Kieth first came to prominence in 1983 as the inker of Matt Wagner‘s Mage, his brushwork adding fluidity and texture to the broad strokes of Wagner’s early work at Comico Comics. In 1989, he drew the first five issues of writer Neil Gaiman‘s celebrated series The Sandman, but felt his style was unsuited to the book (specifically saying that he “felt like Jimi Hendrix in The Beatles“) and left, handing over to his former inker Mike Dringenberg.
He acted as illustrator on two volumes of writer William Messner-Loebs‘ Epicurus the Sage and drew an Aliens miniseries for Dark Horse Comics, among other things, before creating The Maxx in 1993 for Image Comics, with, initially, writing help from Messner-Loebs. It ran for 35 issues and was adapted, with Kieth’s assistance, into an animated series for MTV. Since then, as a writer-artist, he has gone on to create Friends of Maxx, Zero Girl, Four Women and Ojo.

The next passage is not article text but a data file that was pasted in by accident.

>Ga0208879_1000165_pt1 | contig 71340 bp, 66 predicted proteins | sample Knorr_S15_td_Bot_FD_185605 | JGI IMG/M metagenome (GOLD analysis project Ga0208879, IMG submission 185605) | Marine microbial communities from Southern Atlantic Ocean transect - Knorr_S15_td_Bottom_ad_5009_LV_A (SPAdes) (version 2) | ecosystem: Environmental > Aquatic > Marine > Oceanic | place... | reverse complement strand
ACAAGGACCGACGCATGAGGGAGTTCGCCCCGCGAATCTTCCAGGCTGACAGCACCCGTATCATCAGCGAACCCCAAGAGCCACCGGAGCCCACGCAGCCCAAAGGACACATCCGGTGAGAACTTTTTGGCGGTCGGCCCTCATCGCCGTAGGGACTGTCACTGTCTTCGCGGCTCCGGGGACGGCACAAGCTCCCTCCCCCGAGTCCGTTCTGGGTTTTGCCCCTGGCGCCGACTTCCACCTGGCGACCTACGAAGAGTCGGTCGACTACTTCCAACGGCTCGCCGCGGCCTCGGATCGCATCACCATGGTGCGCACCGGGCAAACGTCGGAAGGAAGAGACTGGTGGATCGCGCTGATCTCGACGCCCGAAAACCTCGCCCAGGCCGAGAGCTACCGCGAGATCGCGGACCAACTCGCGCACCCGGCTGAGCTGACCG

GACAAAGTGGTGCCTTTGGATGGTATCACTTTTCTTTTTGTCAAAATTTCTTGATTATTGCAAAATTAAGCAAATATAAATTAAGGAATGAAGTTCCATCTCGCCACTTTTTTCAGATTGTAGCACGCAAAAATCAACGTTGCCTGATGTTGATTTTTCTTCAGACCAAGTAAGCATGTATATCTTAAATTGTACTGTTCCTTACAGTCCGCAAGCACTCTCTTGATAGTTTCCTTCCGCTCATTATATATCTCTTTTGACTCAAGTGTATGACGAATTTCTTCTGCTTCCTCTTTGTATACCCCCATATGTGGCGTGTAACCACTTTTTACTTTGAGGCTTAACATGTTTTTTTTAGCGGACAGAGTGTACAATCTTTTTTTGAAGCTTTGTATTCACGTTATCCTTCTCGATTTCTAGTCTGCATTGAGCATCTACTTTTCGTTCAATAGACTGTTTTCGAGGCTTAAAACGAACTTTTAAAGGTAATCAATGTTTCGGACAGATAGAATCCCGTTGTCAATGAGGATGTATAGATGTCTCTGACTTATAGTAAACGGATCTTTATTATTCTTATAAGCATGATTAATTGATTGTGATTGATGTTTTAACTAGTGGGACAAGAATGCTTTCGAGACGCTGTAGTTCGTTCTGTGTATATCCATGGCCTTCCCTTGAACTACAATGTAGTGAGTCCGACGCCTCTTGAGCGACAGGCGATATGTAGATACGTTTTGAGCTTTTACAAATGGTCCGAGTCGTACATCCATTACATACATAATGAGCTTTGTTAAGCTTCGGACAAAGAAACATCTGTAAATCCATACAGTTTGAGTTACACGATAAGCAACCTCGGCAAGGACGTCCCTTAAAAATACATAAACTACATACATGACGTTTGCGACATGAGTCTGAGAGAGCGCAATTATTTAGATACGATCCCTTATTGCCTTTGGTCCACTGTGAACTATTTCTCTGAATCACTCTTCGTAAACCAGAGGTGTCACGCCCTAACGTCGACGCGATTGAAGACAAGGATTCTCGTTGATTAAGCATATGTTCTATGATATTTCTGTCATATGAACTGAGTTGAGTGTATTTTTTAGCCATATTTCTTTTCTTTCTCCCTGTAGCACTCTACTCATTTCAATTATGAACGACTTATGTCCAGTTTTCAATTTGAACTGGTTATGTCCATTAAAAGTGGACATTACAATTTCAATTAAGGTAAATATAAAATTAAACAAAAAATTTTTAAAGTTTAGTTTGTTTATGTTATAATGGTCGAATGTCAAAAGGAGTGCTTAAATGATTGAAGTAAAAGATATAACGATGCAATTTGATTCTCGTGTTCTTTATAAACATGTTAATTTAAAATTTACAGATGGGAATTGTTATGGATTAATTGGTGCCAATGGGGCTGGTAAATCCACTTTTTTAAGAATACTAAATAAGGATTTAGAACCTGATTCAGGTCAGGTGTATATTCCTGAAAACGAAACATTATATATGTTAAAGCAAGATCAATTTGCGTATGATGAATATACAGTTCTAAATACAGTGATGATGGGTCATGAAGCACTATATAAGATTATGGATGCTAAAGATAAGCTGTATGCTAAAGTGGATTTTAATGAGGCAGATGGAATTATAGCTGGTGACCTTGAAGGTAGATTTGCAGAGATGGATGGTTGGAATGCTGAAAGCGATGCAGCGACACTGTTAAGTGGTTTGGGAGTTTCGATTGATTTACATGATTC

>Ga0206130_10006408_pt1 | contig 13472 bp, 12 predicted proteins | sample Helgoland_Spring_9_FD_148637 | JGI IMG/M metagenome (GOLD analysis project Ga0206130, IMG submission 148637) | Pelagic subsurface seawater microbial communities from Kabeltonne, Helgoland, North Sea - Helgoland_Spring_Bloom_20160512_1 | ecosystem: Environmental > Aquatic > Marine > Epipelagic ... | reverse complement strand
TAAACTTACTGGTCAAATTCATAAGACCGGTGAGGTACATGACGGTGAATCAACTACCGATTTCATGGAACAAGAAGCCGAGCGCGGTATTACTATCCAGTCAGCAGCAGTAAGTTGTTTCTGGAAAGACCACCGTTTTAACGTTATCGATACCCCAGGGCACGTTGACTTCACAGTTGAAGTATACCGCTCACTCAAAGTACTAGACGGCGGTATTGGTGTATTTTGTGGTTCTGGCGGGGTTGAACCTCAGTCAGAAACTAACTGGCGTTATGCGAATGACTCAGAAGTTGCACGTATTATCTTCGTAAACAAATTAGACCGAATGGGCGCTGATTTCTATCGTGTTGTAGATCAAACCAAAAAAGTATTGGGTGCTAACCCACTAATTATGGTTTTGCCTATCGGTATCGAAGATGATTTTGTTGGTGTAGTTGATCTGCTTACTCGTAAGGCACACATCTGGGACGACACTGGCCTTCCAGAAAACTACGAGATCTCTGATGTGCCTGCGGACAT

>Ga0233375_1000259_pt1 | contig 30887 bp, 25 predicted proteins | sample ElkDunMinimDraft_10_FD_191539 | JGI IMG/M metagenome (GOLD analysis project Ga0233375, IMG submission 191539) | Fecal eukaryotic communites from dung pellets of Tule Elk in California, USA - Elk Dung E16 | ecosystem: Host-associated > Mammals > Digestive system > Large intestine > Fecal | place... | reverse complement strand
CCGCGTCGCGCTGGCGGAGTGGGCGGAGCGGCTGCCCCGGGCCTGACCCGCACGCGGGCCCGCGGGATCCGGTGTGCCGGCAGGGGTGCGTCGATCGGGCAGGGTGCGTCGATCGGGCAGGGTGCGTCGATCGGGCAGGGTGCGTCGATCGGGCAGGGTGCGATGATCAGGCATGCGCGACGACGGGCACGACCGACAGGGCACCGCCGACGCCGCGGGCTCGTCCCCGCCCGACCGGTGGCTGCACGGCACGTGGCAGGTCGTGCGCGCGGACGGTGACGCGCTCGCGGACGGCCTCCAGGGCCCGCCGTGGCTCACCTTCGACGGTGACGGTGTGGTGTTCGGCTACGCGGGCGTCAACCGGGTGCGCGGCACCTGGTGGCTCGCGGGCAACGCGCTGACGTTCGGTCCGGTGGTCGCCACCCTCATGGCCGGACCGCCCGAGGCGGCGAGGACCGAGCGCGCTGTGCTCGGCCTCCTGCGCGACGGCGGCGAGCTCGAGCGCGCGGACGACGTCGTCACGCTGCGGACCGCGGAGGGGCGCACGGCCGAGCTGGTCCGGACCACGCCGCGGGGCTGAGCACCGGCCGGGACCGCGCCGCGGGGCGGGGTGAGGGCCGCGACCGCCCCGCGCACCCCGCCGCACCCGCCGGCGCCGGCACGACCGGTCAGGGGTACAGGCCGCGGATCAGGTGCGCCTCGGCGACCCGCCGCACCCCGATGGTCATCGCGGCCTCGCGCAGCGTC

Sam Kieth first dipped his toe in the Bat-water like so many before him, by providing cover art. In the early 90s, Kieth contributed images to the covers of both Batman and Detective Comics. Here’s a Detective Comics annual cover he drew, a tie-in for DC’s summer crossover event from 1992, Eclipso: The Darkness Within. Notice the curly q action that was a trademark of Keith’s early stuff.
Around 10 years later Sam Kieth finally committed some of his art to the interior of a Batman comic. Batman: Secrets was a 5-issue miniseries that featured Batman and The Joker, and was both written and drawn by Kieth.
As much as I like his work from the 80s and 90s, I feel like Sam Kieth has really come into his own this decade, as can be seen from the amazing Secrets art on display here.
Also in the 2000s, Kieth wrote and drew Scratch, a miniseries that starred a new (werewolf) character, and featured Batman extensively.
That mouth is tailor made not to eat that chin…
His latest Batwork is Batman/Lobo: Deadly Serious, a two-issue miniseries that someone must have proposed in 1992 but the proposal was found in a desk drawer in 2007. Or something. But knowing Kieth, it’s probably an entertaining read and features great art.